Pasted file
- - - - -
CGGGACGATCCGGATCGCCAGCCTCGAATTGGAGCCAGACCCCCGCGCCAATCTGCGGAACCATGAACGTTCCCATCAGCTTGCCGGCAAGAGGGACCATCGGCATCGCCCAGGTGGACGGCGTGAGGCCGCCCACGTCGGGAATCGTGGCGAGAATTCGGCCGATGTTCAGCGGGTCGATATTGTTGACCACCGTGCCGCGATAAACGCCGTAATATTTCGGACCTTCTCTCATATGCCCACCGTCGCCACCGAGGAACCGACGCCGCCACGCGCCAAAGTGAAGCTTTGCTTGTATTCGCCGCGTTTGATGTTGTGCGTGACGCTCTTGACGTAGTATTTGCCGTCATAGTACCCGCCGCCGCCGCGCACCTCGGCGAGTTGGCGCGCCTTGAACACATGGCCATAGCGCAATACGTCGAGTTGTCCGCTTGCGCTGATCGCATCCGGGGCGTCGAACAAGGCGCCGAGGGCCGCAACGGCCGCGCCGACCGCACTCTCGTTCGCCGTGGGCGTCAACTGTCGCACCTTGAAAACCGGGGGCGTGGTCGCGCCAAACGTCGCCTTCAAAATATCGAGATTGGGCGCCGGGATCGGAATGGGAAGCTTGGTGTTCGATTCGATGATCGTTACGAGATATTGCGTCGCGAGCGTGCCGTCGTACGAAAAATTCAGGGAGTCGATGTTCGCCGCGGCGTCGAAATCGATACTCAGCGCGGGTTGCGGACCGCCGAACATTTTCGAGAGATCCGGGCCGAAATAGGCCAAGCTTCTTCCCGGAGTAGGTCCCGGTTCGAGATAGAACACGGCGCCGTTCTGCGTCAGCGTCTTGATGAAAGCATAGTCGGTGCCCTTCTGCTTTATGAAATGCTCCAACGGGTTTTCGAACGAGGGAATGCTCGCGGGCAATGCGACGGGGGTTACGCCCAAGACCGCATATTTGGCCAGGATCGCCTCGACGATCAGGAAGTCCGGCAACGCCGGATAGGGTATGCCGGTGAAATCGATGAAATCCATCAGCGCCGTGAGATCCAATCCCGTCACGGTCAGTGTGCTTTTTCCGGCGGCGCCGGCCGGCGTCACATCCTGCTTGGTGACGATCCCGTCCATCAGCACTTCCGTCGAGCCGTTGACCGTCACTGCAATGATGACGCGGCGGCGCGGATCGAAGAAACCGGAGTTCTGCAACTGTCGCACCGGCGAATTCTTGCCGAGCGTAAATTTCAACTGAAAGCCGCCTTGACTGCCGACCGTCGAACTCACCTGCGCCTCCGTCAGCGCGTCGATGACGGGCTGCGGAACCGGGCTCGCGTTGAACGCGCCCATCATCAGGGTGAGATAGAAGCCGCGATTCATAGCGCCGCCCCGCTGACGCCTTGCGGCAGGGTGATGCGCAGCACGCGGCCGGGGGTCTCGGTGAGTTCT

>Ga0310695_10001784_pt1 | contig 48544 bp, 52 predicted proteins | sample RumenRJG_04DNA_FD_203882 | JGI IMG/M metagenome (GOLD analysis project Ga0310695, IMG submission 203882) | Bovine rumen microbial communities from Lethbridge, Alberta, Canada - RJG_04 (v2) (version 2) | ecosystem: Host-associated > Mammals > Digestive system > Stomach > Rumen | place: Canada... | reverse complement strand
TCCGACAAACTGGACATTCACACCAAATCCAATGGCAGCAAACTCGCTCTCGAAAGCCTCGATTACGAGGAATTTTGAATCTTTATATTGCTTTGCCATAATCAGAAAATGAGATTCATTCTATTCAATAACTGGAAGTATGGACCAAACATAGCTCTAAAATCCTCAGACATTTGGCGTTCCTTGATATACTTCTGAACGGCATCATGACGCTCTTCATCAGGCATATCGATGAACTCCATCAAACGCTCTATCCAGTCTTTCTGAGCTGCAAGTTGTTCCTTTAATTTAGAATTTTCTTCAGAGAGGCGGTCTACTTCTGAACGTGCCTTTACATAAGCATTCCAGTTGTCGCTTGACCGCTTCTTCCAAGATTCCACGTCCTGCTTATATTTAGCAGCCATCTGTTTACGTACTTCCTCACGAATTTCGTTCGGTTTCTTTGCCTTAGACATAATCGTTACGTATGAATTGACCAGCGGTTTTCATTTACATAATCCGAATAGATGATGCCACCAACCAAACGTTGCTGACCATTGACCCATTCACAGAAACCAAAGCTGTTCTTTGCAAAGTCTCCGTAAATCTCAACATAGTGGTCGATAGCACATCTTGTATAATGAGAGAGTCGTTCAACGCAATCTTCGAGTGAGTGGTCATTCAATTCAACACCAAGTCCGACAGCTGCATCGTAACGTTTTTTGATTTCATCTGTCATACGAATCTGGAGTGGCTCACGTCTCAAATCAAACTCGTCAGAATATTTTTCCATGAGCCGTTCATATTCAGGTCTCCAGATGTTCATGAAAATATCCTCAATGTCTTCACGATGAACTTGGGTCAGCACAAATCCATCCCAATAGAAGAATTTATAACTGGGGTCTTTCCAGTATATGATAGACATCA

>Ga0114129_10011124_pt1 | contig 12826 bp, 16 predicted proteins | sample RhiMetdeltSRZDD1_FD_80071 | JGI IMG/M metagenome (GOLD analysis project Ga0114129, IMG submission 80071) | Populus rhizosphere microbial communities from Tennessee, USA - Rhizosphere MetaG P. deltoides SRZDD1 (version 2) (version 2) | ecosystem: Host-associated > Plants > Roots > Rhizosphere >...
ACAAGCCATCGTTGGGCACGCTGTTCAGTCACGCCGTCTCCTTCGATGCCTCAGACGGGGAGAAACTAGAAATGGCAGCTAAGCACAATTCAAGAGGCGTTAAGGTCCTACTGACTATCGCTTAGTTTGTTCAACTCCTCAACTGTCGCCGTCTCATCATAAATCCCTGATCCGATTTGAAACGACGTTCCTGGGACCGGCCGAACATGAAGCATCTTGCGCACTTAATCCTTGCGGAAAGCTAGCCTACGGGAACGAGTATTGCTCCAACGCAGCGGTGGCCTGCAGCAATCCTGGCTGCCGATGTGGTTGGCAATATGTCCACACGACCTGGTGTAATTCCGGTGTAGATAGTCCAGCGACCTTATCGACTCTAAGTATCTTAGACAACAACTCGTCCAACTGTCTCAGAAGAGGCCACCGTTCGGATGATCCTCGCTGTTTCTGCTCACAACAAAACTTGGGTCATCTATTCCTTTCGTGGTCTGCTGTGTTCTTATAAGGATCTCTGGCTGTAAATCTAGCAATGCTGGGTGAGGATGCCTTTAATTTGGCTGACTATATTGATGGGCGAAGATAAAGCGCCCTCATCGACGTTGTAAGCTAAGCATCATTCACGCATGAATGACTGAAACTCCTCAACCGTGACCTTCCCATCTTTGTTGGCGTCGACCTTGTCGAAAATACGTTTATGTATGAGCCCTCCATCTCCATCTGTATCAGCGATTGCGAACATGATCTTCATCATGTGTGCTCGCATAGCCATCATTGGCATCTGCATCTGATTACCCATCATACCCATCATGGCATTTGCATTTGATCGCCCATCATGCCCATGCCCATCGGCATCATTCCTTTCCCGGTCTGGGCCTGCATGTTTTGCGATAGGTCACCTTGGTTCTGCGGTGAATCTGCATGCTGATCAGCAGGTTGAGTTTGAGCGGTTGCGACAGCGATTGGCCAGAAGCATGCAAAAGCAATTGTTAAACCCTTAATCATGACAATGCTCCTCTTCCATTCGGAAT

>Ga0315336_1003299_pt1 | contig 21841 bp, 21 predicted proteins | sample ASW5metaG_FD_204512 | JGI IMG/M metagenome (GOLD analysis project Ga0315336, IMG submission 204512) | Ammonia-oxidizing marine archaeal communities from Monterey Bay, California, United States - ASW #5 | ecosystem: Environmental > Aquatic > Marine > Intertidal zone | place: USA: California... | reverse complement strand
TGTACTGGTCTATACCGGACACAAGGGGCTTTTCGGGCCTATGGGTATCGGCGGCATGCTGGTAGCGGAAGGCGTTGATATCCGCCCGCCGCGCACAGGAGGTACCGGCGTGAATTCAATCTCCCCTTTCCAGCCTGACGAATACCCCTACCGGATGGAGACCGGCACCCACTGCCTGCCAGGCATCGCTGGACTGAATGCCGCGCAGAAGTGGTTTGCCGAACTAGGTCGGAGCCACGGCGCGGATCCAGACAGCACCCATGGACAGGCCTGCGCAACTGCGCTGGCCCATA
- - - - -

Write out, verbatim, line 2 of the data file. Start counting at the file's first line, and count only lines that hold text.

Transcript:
>Ga0310695_10001784_pt1 | contig 48544 bp, 52 predicted proteins | sample RumenRJG_04DNA_FD_203882 | JGI IMG/M metagenome (GOLD analysis project Ga0310695, IMG submission 203882) | Bovine rumen microbial communities from Lethbridge, Alberta, Canada - RJG_04 (v2) (version 2) | ecosystem: Host-associated > Mammals > Digestive system > Stomach > Rumen | place: Canada... | reverse complement strand